"How many Californians does it take to change a light bulb ?"
"10. One to change it and 9 to share the experience."
I guess this joke was invented, because Californians are known to be into sharing and caring experiences. You know, burn some incense, light a candle, and talk about your chakras...Candle meditation kind of gatherings. Deep, very deep.
In Iraq, we have candle meditation gatherings too. It's called NO electricity.
A popular joke going around in Baghdad.
"Child: Mother, mother! Daddy was electrocuted!
"Mother: "We have power?"
Radhee yells daily his favorite mantra, "For God sake unplug it."
Radhee in Adhamiya gets a total of 3 hours of electricity per day.
1 in the morning, 2 in the early evening. These are considered lucky days.
In the morning, his wife unplugs the fridge so they can plug in the air cooler. And in the evening, she plugs in the fridge, before all the food thaws, and unplugs the air cooler...
Radhee was also a "member" of a "neighborhood" generator.
He paid around 175 dollars a month to get a few extra hours of electricity. But the guy who runs this very lucrative business swindled them. He would cash in the money and not provide the electricity.
So Radhee collected some money from relatives and bought his own generator.
But then there is the problem of diesel for the generator to function.
So Radhee ventures every other day to buy a few gallons of diesel. That costs him an extra 200+ dollars a month if he wants at least 7 hours of electricity.
I did say venture, tentatively venture outside his home.
Adhamiya is known for its snipers, sectarian militia infiltrators, 1000 checkpoints, and frankly Radhee is getting quite traumatized from constantly stumbling on cadavers lying around the neighborhood. Wouldn't you ?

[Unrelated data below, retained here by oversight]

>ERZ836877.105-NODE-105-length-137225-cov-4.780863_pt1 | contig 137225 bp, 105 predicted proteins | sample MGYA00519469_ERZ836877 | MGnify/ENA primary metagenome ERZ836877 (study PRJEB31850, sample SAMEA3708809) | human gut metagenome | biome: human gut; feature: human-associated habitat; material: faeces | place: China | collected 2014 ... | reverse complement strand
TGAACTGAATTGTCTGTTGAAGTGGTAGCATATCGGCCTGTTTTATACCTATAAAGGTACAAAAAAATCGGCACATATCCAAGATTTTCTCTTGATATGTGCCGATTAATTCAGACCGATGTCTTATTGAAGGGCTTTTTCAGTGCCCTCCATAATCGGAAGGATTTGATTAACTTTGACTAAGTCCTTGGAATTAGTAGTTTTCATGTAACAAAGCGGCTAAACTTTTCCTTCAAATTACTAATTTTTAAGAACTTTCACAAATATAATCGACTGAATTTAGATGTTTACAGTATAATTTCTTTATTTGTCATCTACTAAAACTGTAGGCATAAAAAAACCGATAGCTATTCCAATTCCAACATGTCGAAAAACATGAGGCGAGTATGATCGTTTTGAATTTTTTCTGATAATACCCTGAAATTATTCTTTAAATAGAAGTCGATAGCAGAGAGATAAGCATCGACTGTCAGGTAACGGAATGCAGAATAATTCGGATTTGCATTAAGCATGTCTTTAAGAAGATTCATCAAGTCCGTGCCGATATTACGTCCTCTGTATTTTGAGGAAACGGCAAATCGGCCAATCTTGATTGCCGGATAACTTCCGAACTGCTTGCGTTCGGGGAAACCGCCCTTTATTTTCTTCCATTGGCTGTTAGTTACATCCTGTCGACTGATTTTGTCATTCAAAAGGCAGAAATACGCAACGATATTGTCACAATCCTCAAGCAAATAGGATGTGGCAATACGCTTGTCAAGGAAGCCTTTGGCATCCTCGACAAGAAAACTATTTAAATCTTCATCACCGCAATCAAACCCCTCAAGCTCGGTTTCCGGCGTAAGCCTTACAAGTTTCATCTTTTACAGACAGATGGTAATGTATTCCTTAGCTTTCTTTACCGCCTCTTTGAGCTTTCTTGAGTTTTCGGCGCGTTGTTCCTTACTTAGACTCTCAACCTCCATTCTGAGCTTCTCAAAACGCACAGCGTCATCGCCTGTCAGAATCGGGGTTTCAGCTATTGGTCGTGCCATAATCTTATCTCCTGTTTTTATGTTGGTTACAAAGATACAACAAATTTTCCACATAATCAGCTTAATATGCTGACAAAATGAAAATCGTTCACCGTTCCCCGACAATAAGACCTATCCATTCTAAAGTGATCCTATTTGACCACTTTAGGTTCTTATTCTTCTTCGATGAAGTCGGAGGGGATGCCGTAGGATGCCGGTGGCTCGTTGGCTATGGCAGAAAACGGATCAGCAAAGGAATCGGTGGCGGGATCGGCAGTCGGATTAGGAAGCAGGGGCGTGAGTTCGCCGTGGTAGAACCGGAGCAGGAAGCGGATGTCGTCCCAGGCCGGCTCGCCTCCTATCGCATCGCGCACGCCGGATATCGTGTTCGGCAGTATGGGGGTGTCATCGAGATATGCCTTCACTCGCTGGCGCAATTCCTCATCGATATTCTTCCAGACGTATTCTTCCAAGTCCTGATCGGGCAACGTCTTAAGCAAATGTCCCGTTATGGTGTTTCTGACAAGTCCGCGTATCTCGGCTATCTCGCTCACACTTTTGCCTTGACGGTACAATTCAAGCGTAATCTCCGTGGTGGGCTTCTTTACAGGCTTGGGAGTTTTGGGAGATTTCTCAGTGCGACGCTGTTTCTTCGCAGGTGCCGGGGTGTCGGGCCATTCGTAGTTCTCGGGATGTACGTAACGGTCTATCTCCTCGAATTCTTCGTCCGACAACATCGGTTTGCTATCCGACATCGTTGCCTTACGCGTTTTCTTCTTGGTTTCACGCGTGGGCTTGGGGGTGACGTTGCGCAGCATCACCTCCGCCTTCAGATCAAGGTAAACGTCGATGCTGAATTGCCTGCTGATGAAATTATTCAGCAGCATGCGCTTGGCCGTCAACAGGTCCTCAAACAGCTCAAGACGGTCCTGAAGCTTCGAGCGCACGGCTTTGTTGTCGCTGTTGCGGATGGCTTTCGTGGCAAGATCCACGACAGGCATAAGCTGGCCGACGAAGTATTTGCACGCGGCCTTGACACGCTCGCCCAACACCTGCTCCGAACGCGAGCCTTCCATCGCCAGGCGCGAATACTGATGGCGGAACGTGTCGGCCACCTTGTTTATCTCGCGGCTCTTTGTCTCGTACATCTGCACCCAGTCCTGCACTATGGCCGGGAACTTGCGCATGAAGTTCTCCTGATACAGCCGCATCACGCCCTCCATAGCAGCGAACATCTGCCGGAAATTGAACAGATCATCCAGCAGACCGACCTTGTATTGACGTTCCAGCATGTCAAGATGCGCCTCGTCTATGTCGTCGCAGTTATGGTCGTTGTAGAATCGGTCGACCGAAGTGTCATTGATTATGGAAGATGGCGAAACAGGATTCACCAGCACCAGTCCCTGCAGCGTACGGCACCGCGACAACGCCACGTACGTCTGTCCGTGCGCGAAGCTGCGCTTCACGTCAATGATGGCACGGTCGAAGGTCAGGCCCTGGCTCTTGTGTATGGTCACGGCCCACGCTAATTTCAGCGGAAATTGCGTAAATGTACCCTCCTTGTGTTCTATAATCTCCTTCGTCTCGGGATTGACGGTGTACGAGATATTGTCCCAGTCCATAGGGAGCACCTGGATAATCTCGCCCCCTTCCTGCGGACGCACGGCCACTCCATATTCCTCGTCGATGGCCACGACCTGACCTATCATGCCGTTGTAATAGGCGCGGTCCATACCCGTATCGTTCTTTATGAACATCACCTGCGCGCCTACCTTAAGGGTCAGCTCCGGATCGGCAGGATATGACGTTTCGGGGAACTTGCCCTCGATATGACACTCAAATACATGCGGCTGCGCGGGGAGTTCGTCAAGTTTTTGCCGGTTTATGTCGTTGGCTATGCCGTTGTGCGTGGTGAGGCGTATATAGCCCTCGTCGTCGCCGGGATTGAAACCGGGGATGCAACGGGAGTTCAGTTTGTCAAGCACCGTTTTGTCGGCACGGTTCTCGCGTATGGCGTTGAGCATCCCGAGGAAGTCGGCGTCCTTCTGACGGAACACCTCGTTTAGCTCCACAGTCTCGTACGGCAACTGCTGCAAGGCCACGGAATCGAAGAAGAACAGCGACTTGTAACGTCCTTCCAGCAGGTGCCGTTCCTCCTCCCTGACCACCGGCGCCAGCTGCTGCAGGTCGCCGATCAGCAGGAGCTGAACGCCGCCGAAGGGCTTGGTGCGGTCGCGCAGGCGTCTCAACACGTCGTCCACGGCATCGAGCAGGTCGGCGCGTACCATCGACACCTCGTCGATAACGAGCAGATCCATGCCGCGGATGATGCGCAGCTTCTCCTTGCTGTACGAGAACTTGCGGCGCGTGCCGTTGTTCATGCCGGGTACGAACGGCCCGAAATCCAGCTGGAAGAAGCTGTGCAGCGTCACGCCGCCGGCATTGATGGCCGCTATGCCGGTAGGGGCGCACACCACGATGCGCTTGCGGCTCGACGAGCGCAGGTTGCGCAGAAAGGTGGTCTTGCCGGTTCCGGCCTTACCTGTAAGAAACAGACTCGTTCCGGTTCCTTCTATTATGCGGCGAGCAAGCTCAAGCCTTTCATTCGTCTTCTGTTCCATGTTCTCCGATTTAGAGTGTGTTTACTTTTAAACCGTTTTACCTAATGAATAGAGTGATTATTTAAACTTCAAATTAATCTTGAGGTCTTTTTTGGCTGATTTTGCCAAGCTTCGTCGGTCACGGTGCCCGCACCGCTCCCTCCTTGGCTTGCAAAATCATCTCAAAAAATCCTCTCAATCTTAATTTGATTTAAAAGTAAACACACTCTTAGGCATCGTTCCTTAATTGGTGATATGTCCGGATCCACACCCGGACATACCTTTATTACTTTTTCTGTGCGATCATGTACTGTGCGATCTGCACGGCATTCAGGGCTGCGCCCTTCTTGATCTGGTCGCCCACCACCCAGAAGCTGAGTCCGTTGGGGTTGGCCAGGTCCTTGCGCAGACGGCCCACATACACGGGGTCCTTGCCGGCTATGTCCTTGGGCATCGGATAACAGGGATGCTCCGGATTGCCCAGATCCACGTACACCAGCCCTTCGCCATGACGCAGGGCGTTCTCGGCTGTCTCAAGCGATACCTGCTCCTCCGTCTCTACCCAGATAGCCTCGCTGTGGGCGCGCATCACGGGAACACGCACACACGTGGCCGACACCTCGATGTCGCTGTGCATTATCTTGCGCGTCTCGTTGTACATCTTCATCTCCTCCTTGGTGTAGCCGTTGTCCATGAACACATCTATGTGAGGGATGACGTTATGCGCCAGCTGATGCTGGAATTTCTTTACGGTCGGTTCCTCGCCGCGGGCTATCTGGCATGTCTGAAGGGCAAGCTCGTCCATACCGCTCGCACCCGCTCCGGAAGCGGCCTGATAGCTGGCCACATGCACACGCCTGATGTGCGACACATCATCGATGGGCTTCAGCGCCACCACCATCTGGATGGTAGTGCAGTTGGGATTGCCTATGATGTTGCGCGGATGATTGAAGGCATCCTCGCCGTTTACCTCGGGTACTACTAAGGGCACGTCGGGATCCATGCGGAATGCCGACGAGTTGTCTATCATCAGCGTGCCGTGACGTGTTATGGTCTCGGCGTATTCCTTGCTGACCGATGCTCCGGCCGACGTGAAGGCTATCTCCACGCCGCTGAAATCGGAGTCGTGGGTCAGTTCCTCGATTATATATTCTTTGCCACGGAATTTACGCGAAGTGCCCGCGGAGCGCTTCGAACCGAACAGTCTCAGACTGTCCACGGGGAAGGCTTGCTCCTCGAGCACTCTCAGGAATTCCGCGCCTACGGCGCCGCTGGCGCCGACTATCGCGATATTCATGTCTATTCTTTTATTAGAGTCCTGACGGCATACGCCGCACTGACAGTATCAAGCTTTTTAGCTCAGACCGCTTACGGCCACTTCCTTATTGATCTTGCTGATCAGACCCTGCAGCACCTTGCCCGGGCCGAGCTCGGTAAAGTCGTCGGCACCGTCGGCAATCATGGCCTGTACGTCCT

So venturing out to buy diesel is a whole undertaking that needs careful and meticulous planning.
Besides, Radhee is unemployed and can't continue borrowing money left, right and center.
Last time we spoke, he told me they simply can't afford this personal generator anymore. So him and his wife have become professionals in electrical matters. They know everything about watts, bulbs, circuits, wires, and how much each appliance consumes when plugged. They have become experts in saving electricity.
Someone should give them the nobel prize in Ecology. You know Greenpeace, Save the Planet, WWF...
As for auntie Sameera, who lives in Karrada, the situation is slightly more complex.
Karrada is now divided into two parts. The upper and the lower.
The upper is controlled by the Badr Brigades of Al-Hakeem SCII party. A nasty vile bunch. They have their own checkpoints and search methods.
The lower part, on the other hand, is controlled, by the psychopathic bunch, the Mahdi Army. They too have their own checkpoints and search methods. The drill is the preferred one.
Now catch this. If for instance, auntie Sameera wants to go to upper Karrada, she must take a WRITTEN authorization from the Mahdi and present it to the Badr militias. And vice versa.